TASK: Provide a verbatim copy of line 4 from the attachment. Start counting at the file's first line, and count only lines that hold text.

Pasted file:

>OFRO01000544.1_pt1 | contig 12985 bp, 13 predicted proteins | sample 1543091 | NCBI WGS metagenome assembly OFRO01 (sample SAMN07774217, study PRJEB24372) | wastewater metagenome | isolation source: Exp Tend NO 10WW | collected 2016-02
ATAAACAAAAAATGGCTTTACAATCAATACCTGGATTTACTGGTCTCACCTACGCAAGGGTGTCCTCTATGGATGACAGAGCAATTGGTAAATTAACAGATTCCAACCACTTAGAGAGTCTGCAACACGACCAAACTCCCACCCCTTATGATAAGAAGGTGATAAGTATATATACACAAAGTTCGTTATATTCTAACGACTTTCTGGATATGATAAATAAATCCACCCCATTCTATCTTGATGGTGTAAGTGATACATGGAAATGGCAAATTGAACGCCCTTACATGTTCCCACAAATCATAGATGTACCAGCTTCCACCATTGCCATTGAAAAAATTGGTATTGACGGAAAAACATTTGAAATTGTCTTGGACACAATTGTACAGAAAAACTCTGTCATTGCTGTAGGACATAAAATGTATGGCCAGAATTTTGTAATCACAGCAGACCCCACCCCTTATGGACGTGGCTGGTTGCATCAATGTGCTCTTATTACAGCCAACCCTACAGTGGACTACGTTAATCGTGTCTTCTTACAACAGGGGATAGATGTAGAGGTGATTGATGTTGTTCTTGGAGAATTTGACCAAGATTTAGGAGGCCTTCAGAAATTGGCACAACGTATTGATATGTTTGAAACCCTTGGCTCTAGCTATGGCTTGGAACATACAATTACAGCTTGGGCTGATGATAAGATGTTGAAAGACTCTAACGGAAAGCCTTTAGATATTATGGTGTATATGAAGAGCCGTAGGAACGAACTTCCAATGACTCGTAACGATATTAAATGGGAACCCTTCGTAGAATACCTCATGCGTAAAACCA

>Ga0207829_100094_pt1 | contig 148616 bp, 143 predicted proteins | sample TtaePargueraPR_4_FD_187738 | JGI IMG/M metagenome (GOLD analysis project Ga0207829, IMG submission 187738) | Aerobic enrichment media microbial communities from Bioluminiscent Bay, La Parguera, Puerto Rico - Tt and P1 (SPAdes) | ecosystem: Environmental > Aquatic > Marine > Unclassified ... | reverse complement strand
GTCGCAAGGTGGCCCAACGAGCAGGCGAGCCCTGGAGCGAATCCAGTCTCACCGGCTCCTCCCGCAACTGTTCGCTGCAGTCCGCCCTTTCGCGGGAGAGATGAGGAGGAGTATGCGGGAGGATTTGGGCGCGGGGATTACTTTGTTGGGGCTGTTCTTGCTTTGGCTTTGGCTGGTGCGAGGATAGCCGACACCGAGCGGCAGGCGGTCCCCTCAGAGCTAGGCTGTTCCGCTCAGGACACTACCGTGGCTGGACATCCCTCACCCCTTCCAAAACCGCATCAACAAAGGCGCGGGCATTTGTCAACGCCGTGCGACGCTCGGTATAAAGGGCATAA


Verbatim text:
GTCGCAAGGTGGCCCAACGAGCAGGCGAGCCCTGGAGCGAATCCAGTCTCACCGGCTCCTCCCGCAACTGTTCGCTGCAGTCCGCCCTTTCGCGGGAGAGATGAGGAGGAGTATGCGGGAGGATTTGGGCGCGGGGATTACTTTGTTGGGGCTGTTCTTGCTTTGGCTTTGGCTGGTGCGAGGATAGCCGACACCGAGCGGCAGGCGGTCCCCTCAGAGCTAGGCTGTTCCGCTCAGGACACTACCGTGGCTGGACATCCCTCACCCCTTCCAAAACCGCATCAACAAAGGCGCGGGCATTTGTCAACGCCGTGCGACGCTCGGTATAAAGGGCATAA